Holy Trinity Sunday

S. Holy Trinity.24 Is. 6:1-8, Jn 14:8-11

Philip said to him, ‘Lord, show us the Father, and it is enough for us.’ Jesus said to him… ‘whoever has seen me has seen the Father’.

Like a solar eclipse is a confusing day for flat-earthers, so is Trinity Sunday for modern Christians. Because modern Christendom’s view of God is typically as flat as the flat-earthers’ view of the cosmos. Jerome was no saint (more an ignoramus, really 😉 but he did get one thing right: the time and reason that the faith blurred for the world when he said (after another disaster church council in 360 AD) “the world woke and groaned to find itself Arian.”

This is ‘Arian’ with an ‘i’, not a ‘y’. Not the imaginary Indo-European Aryan race, but the followers of the 4th century heresiarch Arius. Every good story has a villain, and in the story of the great screw-up of the doctrine of the Holy Trinity, Arius is our villain. But, unlike Bond villains, he was neither smart, nor rich, nor handsome. When the Emperor Constantine finally met him in person in the early 330s he said “Good, Lord; you look horrible—like the crypt-keeper or worse. Whatever is wrong with you?”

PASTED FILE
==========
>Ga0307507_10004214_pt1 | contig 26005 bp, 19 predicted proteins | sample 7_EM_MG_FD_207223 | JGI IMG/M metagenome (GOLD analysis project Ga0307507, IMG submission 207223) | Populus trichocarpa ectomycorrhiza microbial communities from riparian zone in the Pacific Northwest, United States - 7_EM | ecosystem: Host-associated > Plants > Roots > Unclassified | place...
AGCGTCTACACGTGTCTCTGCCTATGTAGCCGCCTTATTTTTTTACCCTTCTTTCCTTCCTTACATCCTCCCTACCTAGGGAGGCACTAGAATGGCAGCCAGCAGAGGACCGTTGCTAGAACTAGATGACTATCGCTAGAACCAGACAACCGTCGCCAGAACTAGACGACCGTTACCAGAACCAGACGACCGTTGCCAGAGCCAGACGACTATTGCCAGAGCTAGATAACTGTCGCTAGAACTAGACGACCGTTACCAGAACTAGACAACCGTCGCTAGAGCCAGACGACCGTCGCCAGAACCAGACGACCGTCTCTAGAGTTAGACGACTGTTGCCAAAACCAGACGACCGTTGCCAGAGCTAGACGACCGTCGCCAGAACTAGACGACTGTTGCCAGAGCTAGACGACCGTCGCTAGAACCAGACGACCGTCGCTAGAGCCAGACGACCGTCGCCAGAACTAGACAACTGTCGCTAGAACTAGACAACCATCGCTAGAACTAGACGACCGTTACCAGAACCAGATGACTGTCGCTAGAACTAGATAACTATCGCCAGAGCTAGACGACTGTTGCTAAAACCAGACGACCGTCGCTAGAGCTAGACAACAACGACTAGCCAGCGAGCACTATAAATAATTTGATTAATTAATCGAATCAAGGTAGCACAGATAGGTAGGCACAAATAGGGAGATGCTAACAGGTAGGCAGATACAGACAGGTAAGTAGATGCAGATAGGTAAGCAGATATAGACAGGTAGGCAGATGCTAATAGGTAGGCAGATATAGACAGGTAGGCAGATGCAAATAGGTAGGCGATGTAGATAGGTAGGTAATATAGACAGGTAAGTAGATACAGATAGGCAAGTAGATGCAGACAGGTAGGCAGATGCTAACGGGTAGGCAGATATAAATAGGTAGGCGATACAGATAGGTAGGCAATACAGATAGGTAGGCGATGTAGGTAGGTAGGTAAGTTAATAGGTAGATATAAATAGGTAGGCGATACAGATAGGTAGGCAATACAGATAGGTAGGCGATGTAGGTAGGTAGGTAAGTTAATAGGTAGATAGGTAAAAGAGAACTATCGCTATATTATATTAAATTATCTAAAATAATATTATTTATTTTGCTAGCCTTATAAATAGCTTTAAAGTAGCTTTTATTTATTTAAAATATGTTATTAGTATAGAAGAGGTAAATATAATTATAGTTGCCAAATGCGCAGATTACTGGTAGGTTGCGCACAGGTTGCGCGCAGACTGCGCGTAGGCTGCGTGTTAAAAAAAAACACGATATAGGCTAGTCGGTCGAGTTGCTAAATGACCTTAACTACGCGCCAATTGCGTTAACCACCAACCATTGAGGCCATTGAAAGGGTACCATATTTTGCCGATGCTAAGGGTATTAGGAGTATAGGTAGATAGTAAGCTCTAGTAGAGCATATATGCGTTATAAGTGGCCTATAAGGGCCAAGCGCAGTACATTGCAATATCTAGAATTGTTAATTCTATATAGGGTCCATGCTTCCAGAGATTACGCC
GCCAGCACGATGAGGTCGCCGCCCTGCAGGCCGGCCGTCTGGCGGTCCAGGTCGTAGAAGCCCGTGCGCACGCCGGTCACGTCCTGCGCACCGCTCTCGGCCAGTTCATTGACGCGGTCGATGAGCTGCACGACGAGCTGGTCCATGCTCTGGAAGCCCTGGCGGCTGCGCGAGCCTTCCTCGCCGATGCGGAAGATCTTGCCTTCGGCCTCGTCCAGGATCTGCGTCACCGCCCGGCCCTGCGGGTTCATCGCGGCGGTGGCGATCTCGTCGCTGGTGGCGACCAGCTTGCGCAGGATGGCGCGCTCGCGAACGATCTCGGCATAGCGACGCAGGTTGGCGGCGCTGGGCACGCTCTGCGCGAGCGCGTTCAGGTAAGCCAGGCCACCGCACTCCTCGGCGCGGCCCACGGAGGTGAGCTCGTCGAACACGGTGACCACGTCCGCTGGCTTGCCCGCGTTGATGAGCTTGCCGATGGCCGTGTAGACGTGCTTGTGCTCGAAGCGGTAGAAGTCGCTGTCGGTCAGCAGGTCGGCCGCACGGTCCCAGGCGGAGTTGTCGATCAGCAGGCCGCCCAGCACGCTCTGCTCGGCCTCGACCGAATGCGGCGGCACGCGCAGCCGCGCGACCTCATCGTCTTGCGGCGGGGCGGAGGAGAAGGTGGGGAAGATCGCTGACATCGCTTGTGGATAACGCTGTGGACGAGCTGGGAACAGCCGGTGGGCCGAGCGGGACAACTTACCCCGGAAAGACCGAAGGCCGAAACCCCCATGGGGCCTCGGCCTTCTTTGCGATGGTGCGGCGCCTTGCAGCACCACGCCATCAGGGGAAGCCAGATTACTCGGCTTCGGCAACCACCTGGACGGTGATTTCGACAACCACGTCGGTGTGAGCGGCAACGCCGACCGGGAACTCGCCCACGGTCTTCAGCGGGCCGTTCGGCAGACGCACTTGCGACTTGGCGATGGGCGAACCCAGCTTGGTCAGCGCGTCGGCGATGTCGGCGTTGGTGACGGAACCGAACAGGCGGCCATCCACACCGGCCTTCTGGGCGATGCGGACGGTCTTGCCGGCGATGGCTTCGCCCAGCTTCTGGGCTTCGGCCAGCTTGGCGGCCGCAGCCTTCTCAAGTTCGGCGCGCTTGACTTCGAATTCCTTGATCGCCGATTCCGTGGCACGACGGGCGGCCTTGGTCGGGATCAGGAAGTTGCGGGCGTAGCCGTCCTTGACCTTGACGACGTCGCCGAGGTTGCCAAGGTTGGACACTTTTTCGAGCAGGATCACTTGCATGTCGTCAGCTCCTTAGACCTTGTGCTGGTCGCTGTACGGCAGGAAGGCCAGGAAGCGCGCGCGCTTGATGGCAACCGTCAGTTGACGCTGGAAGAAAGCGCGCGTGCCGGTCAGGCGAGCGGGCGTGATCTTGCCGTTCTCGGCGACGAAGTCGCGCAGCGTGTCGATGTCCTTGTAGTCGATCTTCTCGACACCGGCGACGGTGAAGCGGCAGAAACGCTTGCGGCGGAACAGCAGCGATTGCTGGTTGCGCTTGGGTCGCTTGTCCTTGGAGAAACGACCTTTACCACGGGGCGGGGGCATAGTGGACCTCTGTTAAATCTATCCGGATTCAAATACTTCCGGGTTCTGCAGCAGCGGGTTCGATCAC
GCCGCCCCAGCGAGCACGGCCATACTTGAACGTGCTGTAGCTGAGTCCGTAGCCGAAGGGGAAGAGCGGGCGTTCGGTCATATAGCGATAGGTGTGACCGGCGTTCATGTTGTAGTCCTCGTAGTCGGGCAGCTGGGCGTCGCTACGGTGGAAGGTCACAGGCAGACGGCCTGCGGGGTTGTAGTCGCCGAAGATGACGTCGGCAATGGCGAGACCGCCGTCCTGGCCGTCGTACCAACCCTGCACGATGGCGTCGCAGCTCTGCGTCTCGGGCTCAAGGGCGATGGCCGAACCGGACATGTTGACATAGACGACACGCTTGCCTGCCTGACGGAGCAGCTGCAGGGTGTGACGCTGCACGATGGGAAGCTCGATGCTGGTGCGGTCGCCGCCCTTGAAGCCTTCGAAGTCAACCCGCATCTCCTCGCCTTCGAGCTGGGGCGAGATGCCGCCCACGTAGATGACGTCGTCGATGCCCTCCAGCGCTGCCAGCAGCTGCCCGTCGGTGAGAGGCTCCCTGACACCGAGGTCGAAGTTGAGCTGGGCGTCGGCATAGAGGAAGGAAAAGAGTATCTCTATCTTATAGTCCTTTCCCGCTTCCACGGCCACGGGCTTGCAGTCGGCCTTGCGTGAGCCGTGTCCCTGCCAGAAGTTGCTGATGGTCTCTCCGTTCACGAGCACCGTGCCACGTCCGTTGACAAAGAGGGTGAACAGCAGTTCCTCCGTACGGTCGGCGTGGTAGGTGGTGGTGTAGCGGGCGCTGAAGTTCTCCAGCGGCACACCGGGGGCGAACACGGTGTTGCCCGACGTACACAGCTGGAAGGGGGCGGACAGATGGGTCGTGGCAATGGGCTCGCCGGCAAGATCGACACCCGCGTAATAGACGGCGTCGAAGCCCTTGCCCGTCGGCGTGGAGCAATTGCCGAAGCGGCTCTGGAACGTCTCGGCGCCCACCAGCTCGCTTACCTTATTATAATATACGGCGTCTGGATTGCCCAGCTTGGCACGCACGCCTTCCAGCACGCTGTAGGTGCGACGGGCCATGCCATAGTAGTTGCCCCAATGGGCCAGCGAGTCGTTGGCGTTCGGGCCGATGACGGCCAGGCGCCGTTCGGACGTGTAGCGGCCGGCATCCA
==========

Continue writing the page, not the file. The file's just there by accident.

Heresy is what was wrong with Arius! He was a presbyter in the Alexandrian church and very missional. He did not think the church was as large or rich as it should be, so he took it upon himself to popularize Christian teaching, de-mystifying it to better suit the unwashed masses’ low tastes and limited imaginations.

Perceiving the doctrine of the Trinity is difficult, too hard to fathom as it stands in scriptures, Arius dumbed it down for the unchurched—teaching that only the Father is Yahweh, the I AM WHO I AM, the one true God. The Son is a demigod, the first creature God made in creating the world, and the Spirit is even less, some imaginary thing like the Force only imaginary Jedi could wield.

And finding Christian liturgy too lofty and difficult to pull large crowds, Arius put all his heretical nonsense into verse and set the verses to popular sea shanties so you could really rock out to it. He would have loved those video screens with the bouncing ball. Would have had a disco ball, surely, in his church if only they’d had them, then…

A total ass, Arius was. I hate him with the perfect hatred David commends in Ps. 139. You should, too.

Anyway, a guy named Athanasius hated him, and helped get Emperor Constantine to call a council at Nicaea in 325 to sort it. Constantine just wanted peace and unity and didn’t really get the whole Xn thing himself, but Nicaea’s Creed condemned Arius and his cowo crowd—asserting Jesus is one substance or essence with the Father, God from God, Light from Light true God from true God. All but 2 of 300 bishops at Nicaea signed it, mainly to appease the Emperor’s desire for unity.